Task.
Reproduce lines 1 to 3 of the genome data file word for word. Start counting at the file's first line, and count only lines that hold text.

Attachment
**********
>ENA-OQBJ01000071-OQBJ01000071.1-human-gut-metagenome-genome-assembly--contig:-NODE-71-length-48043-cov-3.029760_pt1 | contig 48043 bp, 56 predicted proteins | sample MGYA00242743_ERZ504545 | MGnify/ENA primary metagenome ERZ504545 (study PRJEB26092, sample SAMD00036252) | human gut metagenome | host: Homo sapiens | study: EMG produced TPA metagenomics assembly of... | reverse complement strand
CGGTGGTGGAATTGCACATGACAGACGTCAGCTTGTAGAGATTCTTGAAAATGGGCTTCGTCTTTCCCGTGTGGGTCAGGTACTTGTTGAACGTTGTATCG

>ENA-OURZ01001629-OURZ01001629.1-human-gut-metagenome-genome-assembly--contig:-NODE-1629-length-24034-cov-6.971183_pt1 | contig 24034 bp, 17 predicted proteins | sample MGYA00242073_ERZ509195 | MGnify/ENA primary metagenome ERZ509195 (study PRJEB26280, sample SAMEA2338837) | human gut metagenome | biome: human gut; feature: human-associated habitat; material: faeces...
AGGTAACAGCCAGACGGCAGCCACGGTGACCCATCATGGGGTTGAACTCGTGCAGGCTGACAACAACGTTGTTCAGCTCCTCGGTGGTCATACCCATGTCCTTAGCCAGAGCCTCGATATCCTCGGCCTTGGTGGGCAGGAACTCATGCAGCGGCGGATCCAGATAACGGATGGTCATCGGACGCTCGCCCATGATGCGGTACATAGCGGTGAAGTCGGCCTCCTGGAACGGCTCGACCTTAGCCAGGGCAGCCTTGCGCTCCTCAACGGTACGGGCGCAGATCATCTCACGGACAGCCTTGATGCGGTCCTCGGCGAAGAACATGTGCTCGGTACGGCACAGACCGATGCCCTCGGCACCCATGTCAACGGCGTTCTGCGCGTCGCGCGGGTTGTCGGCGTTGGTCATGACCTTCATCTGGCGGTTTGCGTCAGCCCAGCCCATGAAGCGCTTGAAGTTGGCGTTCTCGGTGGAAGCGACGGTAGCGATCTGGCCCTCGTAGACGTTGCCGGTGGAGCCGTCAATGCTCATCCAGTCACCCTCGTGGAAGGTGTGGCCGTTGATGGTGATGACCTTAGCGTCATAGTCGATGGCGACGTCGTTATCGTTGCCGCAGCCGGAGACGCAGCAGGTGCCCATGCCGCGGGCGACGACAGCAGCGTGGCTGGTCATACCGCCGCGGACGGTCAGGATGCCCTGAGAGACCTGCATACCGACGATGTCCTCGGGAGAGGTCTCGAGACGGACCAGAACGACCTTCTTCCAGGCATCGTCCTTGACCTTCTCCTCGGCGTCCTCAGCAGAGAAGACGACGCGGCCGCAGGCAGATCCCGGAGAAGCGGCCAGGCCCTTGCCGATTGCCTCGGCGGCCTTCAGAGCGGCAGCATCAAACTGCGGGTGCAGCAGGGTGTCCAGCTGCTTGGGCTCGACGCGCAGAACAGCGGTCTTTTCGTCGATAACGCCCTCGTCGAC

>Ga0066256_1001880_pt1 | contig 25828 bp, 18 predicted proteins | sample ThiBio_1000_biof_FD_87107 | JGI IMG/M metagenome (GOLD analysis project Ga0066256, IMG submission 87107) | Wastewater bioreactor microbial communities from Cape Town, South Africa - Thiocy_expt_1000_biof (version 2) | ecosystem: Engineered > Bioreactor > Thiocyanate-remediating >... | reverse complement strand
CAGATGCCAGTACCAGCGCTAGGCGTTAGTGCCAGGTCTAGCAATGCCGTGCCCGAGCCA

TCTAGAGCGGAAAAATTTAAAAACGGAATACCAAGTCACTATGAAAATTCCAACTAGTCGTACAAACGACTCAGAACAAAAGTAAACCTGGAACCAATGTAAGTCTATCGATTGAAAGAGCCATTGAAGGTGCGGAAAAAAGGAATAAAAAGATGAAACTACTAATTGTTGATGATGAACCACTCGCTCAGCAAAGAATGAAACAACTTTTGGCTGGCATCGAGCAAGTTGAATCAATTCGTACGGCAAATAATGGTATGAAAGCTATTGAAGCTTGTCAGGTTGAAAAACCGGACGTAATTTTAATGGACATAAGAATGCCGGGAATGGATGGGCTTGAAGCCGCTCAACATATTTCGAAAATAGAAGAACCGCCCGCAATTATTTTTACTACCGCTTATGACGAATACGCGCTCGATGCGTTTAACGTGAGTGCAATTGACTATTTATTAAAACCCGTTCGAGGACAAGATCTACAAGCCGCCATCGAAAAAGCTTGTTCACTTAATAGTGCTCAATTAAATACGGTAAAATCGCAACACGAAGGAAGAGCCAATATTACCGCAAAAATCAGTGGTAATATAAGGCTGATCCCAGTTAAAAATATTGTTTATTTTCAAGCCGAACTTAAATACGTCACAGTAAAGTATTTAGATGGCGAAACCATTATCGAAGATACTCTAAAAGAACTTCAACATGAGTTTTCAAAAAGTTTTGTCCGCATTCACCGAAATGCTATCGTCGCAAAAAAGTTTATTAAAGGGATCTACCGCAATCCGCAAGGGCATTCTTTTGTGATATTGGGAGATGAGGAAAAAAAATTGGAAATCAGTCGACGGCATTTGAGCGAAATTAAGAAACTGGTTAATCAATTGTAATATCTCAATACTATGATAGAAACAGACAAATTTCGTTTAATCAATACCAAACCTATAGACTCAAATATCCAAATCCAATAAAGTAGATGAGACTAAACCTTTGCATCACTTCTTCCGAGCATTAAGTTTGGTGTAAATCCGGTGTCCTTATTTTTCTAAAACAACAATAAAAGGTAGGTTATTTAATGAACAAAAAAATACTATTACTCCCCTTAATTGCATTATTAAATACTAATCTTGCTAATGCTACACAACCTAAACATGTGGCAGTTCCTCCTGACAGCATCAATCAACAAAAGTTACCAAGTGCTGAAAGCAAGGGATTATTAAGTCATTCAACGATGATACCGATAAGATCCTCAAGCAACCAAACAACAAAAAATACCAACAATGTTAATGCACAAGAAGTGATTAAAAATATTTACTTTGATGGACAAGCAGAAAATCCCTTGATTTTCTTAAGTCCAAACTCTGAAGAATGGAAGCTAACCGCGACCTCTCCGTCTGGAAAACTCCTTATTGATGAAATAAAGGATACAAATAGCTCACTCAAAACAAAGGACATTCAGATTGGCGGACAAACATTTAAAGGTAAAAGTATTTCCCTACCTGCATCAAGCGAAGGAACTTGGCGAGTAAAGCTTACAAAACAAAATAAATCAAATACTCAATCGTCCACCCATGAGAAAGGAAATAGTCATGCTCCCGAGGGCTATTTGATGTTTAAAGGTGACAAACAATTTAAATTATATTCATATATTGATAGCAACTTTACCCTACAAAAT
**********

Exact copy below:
>ENA-OQBJ01000071-OQBJ01000071.1-human-gut-metagenome-genome-assembly--contig:-NODE-71-length-48043-cov-3.029760_pt1 | contig 48043 bp, 56 predicted proteins | sample MGYA00242743_ERZ504545 | MGnify/ENA primary metagenome ERZ504545 (study PRJEB26092, sample SAMD00036252) | human gut metagenome | host: Homo sapiens | study: EMG produced TPA metagenomics assembly of... | reverse complement strand
CGGTGGTGGAATTGCACATGACAGACGTCAGCTTGTAGAGATTCTTGAAAATGGGCTTCGTCTTTCCCGTGTGGGTCAGGTACTTGTTGAACGTTGTATCG

>ENA-OURZ01001629-OURZ01001629.1-human-gut-metagenome-genome-assembly--contig:-NODE-1629-length-24034-cov-6.971183_pt1 | contig 24034 bp, 17 predicted proteins | sample MGYA00242073_ERZ509195 | MGnify/ENA primary metagenome ERZ509195 (study PRJEB26280, sample SAMEA2338837) | human gut metagenome | biome: human gut; feature: human-associated habitat; material: faeces...